The table was set for eight with an ironed tablecloth, Mom’s sterling silverware, and her good ivory china bordered with a band of light blue and a thinner band of gold. My father presided at one end of the table and my mother faced him at the opposite end in the chair closest to the kitchen—in case she needed to hop up to get something. My two grandmothers, my two older brothers, my younger sister, and I filled out the sides.

Mom masterminded the meal—getting up early to put the turkey in the oven, making the stuffing, the green bean casserole, mashed potatoes, gravy, and pie. One of my grandmas brought cranberries and the other brought rolls. My sister and I chopped onions and celery for the stuffing, stirred gravy, and set the table. We also helped clean up. But Mom bore the weight of making this holiday a success. Now that I’ve helped prepare many family holiday meals, I understand and appreciate how much work and pressure this labor of love can be. That we shifted days barely registered with me then. What I recall were the smiling faces and good food.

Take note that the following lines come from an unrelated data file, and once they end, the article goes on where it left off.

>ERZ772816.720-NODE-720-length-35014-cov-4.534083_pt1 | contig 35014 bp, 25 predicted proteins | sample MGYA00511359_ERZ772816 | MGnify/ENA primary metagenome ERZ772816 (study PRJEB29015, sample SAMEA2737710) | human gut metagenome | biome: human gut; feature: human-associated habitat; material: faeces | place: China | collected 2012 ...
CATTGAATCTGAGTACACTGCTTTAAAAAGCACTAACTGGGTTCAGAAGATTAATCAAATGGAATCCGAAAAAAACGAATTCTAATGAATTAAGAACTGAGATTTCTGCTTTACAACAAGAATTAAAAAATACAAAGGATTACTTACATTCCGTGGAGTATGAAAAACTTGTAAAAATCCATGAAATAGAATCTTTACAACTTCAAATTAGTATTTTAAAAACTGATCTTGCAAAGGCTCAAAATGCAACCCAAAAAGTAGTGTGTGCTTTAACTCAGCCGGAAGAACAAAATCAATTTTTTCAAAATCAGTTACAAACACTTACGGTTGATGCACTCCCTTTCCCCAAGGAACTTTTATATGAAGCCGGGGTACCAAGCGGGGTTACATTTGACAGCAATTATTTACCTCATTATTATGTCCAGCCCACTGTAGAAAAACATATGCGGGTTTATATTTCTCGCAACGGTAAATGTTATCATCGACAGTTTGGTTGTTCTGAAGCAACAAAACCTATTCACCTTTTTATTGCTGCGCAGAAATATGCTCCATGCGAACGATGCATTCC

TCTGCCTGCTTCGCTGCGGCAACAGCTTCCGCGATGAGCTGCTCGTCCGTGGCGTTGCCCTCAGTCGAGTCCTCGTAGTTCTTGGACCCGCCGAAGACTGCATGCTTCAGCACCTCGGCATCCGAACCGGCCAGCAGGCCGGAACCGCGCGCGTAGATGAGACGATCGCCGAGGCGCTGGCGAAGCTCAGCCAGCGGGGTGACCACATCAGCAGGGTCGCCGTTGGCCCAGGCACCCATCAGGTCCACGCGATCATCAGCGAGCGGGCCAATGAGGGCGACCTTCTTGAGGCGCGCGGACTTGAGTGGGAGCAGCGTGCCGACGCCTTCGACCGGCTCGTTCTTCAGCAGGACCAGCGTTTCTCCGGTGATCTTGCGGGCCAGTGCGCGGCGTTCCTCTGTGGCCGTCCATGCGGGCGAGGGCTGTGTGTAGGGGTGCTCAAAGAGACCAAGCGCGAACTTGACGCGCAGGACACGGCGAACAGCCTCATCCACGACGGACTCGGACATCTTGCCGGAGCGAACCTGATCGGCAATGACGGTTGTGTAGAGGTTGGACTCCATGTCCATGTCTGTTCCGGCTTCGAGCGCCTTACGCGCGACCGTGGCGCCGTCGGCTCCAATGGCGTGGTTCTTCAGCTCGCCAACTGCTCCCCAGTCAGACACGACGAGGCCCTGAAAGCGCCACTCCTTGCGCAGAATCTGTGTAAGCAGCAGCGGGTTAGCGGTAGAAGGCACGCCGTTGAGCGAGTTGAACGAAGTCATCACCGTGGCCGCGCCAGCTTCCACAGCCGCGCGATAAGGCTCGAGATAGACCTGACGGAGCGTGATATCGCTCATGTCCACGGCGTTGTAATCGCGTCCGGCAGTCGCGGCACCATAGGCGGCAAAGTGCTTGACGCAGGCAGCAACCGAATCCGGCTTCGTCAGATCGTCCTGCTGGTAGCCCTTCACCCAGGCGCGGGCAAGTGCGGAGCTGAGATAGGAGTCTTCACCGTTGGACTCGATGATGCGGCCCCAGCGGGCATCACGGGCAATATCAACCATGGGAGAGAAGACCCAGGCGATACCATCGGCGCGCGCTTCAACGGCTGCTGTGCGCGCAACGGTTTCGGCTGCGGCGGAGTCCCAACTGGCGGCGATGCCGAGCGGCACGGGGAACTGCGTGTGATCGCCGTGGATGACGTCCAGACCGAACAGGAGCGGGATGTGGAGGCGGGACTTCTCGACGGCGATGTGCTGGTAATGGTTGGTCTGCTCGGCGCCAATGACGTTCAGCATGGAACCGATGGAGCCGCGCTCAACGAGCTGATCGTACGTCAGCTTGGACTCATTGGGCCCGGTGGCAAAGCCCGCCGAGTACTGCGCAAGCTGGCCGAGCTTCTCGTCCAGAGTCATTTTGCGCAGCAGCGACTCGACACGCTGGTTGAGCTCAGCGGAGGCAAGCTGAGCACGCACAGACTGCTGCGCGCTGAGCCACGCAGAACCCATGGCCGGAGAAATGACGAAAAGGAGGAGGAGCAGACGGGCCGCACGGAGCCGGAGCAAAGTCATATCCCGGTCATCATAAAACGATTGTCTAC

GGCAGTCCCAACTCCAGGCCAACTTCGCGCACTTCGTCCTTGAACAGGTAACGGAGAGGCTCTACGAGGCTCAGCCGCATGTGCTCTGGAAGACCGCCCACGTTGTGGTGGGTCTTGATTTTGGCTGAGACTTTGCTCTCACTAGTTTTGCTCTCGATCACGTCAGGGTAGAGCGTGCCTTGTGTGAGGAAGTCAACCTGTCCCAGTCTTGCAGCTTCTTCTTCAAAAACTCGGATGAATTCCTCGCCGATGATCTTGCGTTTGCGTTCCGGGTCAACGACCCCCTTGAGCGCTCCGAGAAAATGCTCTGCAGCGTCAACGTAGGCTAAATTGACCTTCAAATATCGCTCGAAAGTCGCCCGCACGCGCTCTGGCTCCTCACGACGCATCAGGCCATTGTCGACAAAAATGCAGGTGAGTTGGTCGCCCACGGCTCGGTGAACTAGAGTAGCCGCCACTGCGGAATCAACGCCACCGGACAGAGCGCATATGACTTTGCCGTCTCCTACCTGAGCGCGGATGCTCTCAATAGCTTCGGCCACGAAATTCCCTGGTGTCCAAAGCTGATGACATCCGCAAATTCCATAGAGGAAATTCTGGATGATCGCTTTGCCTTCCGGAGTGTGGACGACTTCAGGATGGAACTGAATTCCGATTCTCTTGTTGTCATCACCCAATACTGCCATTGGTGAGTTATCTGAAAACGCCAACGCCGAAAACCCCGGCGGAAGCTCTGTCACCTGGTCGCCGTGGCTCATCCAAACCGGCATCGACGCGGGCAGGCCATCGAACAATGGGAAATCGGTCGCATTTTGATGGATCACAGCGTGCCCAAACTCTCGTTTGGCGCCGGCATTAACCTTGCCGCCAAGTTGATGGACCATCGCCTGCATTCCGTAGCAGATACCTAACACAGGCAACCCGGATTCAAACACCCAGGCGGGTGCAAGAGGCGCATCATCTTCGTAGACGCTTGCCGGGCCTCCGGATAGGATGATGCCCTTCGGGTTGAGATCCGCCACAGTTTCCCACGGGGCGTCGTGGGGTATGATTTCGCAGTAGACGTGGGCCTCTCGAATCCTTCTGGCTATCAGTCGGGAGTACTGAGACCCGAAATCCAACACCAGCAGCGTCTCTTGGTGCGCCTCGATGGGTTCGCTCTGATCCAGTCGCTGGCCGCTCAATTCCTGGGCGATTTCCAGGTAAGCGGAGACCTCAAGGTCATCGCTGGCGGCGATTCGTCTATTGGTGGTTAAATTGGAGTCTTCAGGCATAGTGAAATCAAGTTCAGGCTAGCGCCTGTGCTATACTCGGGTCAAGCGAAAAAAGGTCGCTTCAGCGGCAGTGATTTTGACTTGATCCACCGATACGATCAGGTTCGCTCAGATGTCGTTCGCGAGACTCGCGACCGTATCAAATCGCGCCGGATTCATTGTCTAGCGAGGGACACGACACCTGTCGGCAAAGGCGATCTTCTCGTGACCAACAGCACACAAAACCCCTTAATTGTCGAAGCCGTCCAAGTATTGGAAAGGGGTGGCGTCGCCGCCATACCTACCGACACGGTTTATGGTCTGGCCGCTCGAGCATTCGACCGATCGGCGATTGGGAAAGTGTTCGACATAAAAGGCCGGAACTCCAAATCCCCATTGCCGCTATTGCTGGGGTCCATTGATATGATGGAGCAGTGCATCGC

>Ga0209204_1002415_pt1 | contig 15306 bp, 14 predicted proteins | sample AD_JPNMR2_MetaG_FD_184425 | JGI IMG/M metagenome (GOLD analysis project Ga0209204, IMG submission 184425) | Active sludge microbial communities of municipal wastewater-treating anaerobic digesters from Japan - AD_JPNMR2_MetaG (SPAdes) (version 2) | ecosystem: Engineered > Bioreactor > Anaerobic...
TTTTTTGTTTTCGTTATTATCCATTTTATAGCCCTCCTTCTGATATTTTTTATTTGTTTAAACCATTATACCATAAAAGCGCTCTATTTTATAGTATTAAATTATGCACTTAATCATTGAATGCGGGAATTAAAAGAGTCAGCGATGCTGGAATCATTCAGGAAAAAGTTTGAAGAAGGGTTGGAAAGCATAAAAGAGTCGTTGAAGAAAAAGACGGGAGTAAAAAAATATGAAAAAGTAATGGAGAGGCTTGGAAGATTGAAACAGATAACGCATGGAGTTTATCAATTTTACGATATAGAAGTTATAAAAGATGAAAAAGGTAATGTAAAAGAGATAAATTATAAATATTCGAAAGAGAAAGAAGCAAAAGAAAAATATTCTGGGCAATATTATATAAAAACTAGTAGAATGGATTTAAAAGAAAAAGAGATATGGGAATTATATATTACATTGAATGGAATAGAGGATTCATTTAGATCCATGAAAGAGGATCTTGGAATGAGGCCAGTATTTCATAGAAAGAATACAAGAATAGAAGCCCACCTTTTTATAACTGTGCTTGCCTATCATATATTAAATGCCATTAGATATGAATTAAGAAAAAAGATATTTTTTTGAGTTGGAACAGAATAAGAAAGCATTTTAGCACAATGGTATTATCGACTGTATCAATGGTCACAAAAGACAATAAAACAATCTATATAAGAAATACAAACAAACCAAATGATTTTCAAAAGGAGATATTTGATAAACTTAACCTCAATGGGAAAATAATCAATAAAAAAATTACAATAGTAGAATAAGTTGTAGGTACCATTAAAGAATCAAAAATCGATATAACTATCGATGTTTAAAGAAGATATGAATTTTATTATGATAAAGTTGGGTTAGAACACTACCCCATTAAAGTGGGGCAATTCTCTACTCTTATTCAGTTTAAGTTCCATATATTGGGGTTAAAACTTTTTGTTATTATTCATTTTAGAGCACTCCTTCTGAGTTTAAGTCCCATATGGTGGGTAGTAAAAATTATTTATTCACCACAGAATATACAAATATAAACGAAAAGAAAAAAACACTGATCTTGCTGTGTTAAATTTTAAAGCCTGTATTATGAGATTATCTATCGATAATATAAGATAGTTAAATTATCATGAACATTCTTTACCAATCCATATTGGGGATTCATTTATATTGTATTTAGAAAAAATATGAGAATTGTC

As is the way of things, our family grew and we expanded the Thanksgiving table.First came my brother’s wife and their kids. Later, my great aunt and my mother’s sister, both widowed and childless, joined us. When my sister and I married and had kids, we enlarged the table again.

At that point, there were too many of us for my parent’s small dining room. A dinner for 20-22 was getting to be too much for Mom, who was now in her mid-70’s. Thanksgiving dinner moved to my sister’s bigger house. My parents contributed pre-roasted turkeys from the deli, and Mom brought several pies. My siblings and I prepared the rest of the food. My sister set two adjoining tables with her sterling silverware, ivory china rimmed in gold, crystal goblets, and a flowery centerpiece. Wine flowed freely and we were a festive and rowdy bunch.

In the last several years, the family circled around the Thanksgiving table has grown smaller. My parents and two aunts are gone now. Our small family of four doesn’t always travel to Ohio for the holiday. Sometimes my sons’ girlfriends join us at our smaller table, but now my sons each need to be a part of their girlfriend’s family gatherings, too. That’s as it should be. Holiday traditions are supposed to flex with a family’s changing circumstances.

This year, the day of our Thanksgiving celebration shifted once again, because that’s what works best for our sons. Several days ago, I set out my good white china and sterling silverware, arranged flowers, cooked and baked, and gave thanks for the smiling faces at my table.